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Jan. 4, 2012: We've scoured the Web to find the best and most compelling animal stories, videos and photos. And it's all right here.
A 2-year-old kitty in Marion, Mass., has had a harrowing start to the new year. Firefighters tried three times to rescue her from the tree that she’d been stuck in for eight days before she fell 80 feet from her perch on Sunday — and then took off into the brush. Pam Robinson, founder of a local pet shelter called It's All About the Animals, finally caught her on Tuesday, named her Fortunate, and brought her to the Marion Animal Hospital to be checked out. "I don't see anything wrong with this cat; it's unbelievable," said veterinarian Dr. Rachel Francis, who examined her. "She's certainly a survivor." Robinson and Francis said they believe the skittish but affectionate cat, who had a few pulled muscles and a possible parasitic infection, was once someone’s pet. After she recovers, Fortunate will be put up for adoption. — Read it at Massachusetts’ Sea Coast Today
When birds hear a birdsong, their brains show activity that’s similar to what’s seen in humans when they listen to music, according to a new study. “We found that the same neural reward system is activated in female birds in the breeding state that are listening to male birdsong, and in people listening to music that they like,” said Sarah Earp, an undergraduate student at Emory University in Atlanta, who co-authored the study. Published in the journal Frontiers of Evolutionary Neuroscience, the study also found that when male birds hear another male’s song, they have brain activity similar to what’s seen in humans when they listen to music they don't like. — Read it at the Huffington Post
After crossing the border from Oregon, a gray wolf has stayed in California since the spring — making it the first documented wild wolf in the Golden State in 90 years. Fitted with a tracking collar, he’s traveled more than 3,000 miles since breaking off from his pack in northeast Oregon, looking for a mate and other wolves who can form a new pack. But he’s unlikely to find them in California, where officials think he’s still a lone wolf. "I guess he's being the Lewis and Clark of wolves in California," said wolf advocate Amaroq Weis.— Read it at the LA Times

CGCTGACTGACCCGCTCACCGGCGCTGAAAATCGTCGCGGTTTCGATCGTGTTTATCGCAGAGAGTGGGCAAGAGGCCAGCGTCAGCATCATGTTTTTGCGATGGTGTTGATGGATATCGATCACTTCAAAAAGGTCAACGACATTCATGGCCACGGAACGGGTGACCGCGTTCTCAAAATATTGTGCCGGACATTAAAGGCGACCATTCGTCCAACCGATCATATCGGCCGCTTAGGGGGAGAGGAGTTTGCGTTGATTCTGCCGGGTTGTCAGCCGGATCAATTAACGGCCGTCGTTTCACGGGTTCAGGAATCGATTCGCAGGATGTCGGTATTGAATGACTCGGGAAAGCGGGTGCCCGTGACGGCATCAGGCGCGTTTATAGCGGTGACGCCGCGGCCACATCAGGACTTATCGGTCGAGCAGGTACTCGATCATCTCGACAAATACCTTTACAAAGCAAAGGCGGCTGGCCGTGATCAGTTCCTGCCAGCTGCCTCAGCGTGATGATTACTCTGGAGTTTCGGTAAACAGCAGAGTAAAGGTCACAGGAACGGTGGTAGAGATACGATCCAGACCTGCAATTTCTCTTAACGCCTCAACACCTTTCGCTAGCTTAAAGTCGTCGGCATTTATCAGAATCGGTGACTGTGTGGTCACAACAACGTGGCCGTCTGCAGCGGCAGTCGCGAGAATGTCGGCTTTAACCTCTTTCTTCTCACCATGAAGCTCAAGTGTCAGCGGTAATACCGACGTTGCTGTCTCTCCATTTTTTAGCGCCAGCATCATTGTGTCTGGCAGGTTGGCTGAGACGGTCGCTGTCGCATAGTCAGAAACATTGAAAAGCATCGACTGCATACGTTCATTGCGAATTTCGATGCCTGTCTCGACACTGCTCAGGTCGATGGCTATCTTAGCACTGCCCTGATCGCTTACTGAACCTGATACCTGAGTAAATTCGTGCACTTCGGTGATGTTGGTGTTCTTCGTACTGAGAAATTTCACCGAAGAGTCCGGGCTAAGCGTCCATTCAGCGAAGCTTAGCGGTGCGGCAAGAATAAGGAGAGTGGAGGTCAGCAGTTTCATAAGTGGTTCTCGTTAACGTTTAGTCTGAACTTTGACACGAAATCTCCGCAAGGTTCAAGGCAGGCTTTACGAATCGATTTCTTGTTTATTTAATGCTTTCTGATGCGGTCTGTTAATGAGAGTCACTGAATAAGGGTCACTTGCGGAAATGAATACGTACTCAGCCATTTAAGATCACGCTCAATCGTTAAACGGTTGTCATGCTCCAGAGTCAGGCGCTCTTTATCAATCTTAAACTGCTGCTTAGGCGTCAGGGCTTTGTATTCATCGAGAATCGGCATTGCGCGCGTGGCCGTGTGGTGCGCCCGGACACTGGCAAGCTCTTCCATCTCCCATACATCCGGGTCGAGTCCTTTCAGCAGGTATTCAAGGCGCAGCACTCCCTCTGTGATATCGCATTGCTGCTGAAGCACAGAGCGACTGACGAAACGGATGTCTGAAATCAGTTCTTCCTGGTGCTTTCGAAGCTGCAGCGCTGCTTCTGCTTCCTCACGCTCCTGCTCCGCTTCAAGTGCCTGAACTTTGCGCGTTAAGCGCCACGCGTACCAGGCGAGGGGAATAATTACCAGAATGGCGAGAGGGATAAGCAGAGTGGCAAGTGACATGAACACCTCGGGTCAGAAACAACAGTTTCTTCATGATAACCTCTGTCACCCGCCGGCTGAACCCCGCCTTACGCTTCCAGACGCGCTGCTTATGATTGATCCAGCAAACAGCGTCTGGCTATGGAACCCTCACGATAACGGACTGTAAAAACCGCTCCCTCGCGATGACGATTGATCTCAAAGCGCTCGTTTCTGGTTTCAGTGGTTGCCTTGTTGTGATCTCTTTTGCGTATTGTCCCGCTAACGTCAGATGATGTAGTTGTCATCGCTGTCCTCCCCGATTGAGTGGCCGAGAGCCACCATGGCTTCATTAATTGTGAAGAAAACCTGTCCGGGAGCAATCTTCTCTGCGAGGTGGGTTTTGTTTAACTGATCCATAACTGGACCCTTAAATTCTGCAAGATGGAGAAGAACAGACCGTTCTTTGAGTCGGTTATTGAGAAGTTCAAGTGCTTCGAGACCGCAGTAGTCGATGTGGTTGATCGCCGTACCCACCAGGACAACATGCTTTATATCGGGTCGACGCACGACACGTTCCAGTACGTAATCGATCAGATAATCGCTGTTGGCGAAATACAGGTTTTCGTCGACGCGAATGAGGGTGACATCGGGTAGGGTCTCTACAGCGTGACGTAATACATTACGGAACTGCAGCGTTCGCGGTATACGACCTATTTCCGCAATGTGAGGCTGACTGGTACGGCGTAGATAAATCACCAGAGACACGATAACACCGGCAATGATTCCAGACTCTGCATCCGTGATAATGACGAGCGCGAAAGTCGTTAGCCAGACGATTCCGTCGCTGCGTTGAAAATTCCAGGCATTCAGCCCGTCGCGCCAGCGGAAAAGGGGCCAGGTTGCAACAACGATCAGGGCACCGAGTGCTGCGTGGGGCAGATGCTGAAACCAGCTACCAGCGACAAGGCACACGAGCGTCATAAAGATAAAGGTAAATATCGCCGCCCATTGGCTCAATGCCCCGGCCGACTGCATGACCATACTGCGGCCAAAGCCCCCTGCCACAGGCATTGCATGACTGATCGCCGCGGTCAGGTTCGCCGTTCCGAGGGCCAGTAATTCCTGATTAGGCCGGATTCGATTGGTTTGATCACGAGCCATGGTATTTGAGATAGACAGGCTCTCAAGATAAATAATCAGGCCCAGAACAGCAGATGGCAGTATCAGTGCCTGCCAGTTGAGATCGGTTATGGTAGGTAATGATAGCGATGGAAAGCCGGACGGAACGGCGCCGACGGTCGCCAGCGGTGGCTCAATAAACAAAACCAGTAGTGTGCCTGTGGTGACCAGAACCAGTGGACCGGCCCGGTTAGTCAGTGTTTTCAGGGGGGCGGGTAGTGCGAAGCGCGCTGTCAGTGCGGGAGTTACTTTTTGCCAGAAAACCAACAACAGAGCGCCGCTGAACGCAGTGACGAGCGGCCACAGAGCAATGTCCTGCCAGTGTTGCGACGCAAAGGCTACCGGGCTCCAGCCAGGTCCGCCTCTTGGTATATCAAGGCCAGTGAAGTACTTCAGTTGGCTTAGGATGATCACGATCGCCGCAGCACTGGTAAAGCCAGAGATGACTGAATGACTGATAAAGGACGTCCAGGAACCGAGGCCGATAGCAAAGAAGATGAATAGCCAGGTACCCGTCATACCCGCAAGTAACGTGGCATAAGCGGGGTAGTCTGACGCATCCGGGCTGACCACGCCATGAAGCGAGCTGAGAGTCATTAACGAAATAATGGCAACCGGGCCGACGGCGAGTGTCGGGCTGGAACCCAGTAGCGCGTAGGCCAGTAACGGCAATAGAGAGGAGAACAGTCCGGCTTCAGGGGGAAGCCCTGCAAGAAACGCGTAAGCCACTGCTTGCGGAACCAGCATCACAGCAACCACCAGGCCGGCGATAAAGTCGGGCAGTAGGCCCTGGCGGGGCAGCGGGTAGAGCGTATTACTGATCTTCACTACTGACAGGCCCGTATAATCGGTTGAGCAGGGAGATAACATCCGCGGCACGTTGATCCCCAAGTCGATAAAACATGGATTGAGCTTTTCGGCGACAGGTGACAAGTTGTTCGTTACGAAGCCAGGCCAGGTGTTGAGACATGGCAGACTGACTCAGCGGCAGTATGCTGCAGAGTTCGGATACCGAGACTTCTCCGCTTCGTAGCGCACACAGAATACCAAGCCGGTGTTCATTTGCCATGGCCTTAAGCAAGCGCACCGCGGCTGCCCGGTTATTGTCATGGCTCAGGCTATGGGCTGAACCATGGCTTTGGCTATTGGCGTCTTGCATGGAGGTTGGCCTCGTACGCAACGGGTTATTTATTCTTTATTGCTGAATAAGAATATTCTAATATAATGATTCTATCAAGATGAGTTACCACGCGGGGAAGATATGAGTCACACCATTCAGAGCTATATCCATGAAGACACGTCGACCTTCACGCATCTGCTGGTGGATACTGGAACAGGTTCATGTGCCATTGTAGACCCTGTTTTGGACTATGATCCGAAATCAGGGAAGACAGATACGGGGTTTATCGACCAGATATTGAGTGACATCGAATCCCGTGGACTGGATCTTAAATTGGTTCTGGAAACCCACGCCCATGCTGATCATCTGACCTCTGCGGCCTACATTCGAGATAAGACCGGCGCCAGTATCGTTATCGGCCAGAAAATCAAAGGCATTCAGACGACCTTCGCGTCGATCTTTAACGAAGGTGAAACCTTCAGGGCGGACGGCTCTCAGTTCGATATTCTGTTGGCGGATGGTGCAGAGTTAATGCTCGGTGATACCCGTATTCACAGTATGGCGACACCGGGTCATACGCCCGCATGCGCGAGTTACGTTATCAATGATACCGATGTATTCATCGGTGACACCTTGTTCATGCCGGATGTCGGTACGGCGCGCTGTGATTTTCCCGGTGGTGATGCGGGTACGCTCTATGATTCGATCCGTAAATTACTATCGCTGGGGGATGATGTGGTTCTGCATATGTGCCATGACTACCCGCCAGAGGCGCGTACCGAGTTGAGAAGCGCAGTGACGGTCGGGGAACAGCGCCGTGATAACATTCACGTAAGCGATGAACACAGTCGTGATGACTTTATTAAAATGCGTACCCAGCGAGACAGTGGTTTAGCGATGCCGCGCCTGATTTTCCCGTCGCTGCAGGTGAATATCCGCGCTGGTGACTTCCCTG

Since his rescue Beagle, Tessa, disappeared from his suburban Boston backyard on Christmas Eve, best-selling crime novelist Dennis Lehane has launched an all-out search that’s gained national attention. Lehane first made headlines last week when he offered to name a character in his next book after whoever finds his dog. Since then, he’s been out joining volunteer search teams, handing out fliers and manning the Finding Tessa Facebook page. "No dog since Lassie ever got this attention ... the flip side of the comedy is, who wouldn't do this for their dog?" he said. — Read it at AP via Yahoo and watch it from CBS Boston
One person's trash is an elephant's treasure? Pachyderms at a zoo in Germany got a post-holiday treat this week: their very own Christmas trees. No, you won’t find them decorating with ornaments and tinsel. After performing exercises with their trainers, the elephants chowed down on the fresh tree rewards, which had been delivered just for them. — Watch it at Today
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